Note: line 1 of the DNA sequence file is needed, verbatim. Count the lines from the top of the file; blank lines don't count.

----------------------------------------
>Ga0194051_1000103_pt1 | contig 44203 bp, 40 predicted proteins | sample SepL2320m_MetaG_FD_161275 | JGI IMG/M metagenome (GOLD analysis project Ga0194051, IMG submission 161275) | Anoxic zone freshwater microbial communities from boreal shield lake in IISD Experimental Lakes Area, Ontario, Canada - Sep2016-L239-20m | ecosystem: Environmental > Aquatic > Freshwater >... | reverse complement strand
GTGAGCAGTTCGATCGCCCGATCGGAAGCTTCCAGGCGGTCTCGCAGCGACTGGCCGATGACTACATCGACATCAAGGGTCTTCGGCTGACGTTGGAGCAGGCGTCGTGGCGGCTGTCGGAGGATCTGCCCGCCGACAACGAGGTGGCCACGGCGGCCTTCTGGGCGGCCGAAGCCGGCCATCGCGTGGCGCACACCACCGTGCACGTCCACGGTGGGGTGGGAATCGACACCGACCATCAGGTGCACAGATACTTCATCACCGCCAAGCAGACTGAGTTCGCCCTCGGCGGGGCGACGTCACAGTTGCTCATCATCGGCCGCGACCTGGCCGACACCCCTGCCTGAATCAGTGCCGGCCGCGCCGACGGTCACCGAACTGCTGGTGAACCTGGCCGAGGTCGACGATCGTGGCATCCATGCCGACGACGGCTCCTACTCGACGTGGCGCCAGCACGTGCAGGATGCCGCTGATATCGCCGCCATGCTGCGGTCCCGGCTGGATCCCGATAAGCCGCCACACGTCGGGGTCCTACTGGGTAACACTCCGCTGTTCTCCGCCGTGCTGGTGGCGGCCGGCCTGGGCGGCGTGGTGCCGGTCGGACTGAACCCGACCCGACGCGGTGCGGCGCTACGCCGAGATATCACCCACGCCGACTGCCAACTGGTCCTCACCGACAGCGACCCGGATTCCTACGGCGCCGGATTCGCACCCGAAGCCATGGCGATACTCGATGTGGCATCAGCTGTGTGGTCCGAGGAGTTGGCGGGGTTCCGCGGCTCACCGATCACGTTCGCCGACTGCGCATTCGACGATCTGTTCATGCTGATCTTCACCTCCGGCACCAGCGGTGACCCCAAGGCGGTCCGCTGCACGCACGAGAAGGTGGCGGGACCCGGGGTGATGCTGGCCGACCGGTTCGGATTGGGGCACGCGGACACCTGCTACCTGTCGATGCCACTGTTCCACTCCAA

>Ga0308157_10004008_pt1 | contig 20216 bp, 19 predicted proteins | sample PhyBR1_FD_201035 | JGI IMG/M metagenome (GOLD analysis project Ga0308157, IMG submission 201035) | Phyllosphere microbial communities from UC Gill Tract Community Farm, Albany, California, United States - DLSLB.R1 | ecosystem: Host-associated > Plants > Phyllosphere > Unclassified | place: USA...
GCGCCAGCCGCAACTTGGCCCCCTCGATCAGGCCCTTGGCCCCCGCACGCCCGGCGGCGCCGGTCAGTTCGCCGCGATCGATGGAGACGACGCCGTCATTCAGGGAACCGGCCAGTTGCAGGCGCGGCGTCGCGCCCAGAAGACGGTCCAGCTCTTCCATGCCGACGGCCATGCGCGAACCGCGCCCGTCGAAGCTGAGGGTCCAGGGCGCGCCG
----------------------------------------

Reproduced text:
>Ga0194051_1000103_pt1 | contig 44203 bp, 40 predicted proteins | sample SepL2320m_MetaG_FD_161275 | JGI IMG/M metagenome (GOLD analysis project Ga0194051, IMG submission 161275) | Anoxic zone freshwater microbial communities from boreal shield lake in IISD Experimental Lakes Area, Ontario, Canada - Sep2016-L239-20m | ecosystem: Environmental > Aquatic > Freshwater >... | reverse complement strand